Solving Hydrogen Storage Limit to Power Green Cars

Hydrogen fuel, with steam as its only byproduct, would be the ultimate clean, green fuel. But it has failed to deliver on this promise due to one enormous stumbling block: storage capacity. Now UMass Amherst chemical engineers propose a computational model showing carbon nanotubes offer a solution.

Researchers Make Key Step Towards Turning Methane Gas Into Liquid Fuel

Scientists take an important step in converting methane gas to a liquid, giving the potential of making it more useful as a fuel and as a source for making other chemicals.

Costs of Plug-in Cars Key to Broad Consumer Acceptance

A University of Michigan survey released today shows widespread consumer interest in buying plug-in hybrid electric vehicles (PHEVs). But the cost of the cars is much more influential than environmental and other non-economic factors as a predictor of purchase probabilities.

Synthetic Cells Shed Biological Insights While Delivering Battery Power

A simplified model cell not only sheds light on the way certain real cells generate electric voltages, but also acts as a tiny battery that could offer a practical alternative to conventional solid-state energy-generating devices.

Turning Algae Into Energy

Project converts dairy wastes to energy, other products.

Silver Nanoparticles Give Polymer Solar Cells A Boost

Small bits of metal may play a new role in solar power. Researchers are experimenting with polymer semiconductors that absorb the sun's energy and generate electricity. The goal: lighter, cheaper, and more-flexible solar cells.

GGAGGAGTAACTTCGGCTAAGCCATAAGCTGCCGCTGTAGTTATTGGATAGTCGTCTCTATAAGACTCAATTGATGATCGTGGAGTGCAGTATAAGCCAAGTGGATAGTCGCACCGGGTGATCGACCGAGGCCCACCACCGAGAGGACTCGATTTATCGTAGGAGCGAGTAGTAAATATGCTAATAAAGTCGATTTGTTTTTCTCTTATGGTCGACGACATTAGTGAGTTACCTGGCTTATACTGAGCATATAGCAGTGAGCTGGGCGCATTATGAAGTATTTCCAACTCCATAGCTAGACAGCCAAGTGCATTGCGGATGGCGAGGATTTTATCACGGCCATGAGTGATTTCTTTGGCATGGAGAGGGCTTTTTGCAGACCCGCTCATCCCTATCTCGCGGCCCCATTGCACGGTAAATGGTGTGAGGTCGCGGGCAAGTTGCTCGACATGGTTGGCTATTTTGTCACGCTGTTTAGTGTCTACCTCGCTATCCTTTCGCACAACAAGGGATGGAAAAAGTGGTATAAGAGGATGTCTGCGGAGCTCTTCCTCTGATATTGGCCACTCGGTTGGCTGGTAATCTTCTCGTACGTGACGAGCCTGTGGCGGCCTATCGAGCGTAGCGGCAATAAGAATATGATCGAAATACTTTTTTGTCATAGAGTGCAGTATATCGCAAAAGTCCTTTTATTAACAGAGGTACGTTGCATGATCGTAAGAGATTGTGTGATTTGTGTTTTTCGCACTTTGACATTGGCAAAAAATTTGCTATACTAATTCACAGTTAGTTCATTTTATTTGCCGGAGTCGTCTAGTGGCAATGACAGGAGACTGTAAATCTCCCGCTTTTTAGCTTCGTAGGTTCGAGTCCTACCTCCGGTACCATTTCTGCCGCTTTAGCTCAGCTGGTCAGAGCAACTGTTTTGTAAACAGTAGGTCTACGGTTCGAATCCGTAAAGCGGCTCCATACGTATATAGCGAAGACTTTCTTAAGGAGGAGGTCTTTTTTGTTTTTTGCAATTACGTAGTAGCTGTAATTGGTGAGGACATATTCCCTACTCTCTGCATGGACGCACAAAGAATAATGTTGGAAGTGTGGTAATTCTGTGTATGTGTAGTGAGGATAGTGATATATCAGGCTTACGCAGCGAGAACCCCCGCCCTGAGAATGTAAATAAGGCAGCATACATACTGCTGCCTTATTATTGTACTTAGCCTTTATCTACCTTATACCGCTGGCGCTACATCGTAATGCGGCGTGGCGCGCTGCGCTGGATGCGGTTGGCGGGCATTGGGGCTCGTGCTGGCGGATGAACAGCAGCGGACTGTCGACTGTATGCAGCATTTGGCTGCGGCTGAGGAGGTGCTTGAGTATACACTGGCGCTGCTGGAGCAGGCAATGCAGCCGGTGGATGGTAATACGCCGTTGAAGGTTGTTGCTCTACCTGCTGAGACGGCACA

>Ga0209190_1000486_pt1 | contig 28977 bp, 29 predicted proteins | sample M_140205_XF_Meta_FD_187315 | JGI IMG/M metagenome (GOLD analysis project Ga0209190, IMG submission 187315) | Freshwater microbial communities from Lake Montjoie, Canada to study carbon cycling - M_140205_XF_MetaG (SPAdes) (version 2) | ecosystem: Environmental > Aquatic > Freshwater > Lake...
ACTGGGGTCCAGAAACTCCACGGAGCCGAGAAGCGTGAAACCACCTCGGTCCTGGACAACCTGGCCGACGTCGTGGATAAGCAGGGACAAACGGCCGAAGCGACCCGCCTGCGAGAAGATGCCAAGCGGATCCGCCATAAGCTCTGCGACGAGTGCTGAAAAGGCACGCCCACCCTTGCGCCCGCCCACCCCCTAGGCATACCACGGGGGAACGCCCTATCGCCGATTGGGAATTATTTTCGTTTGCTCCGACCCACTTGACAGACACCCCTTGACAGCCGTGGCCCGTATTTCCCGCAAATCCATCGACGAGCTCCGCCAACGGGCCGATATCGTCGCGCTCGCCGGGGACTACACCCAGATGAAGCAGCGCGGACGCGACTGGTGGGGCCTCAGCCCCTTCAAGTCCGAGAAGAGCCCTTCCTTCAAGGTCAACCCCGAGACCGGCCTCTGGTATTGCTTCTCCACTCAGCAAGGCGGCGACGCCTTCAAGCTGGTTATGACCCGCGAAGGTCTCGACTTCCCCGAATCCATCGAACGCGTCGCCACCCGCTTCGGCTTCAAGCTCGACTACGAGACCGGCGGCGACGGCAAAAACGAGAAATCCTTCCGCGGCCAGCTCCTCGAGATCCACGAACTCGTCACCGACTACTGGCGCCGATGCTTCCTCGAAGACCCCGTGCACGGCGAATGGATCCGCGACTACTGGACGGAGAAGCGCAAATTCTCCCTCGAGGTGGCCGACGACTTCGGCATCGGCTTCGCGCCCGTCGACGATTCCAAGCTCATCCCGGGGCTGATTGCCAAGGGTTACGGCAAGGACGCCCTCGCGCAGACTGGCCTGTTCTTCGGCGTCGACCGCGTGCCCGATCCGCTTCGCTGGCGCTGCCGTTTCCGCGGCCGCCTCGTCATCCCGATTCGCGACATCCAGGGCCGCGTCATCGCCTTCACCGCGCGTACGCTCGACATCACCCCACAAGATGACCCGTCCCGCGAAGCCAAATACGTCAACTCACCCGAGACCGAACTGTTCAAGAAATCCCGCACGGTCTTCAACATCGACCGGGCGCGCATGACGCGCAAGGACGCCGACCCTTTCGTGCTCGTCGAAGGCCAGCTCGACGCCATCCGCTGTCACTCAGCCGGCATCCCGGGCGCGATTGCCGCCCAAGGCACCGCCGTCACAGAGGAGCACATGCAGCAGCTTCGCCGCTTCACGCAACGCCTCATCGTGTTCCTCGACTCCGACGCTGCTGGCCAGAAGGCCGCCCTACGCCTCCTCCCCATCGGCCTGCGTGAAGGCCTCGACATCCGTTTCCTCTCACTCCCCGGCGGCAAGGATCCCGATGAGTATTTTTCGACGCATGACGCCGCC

New Material May Expand Uses for Solid Oxide Fuel Cells

A new ceramic material described in this week's issue of the journal Science could help expand the applications for solid oxide fuel cells - devices that generate electricity directly from a wide range of liquid or gaseous fuels without the need to separate hydrogen.

Coal Mining Hazard Resembles Explosive Volcanic Eruption

Worldwide, thousands of workers die every year from mining accidents, and instantaneous coal outbursts in underground mines are among the major killers. But although scientists have been investigating coal outbursts for more than 150 years, the precise mechanism is still unknown.

In Search of Wildlife-friendly Biofuels: Could Native Prairie Plants Be the Answer

An unintended consequence of crop-based biofuels may be the loss of wildlife habitat, particularly that of the birds that call this country's grasslands home.

Delaware "Paying" Electric Car Owners

A newly signed law makes Delaware the first entity in the world to reward owners of electric cars with vehicle-to-grid (V2G) technology for plugging in.

Smaller Isn't Always Better: Catalyst Simulations Could Lower Fuel Cell Cost

Imagine a car that runs on hydrogen from solar power and produces water instead of carbon emissions. While vehicles like this won't be on the market anytime soon, University of Wisconsin-Madison researchers are making incremental but important strides in the fuel cell technology that could make clean cars a reality.

Carbon Nanotubes Could Make Efficient Solar Cells

Using a carbon nanotube instead of traditional silicon, Cornell researchers have created the basic elements of a solar cell that hopefully will lead to much more efficient ways of converting light to electricity than now used in calculators and on rooftops.

U.S. Energy Demand on the Decline Due to Population Migration

As Congress and the White House explore ways to encourage Americans to conserve energy, a new study by the University of Michigan shows that the average individual energy demand for heating and cooling has decreased over the past 50 years.

Electrical Circuit Runs Entirely Off Power in Trees

For the first time researchers have run an electrical circuit entirely off power in trees. The findings suggest a new power source for wireless sensors.

Marine Viruses May Contribute to Ocean Energy

New research on marine viruses could change calculations of how energy is generated in the oceans, and might someday inspire new designs for better batteries and other photoelectric energy sources.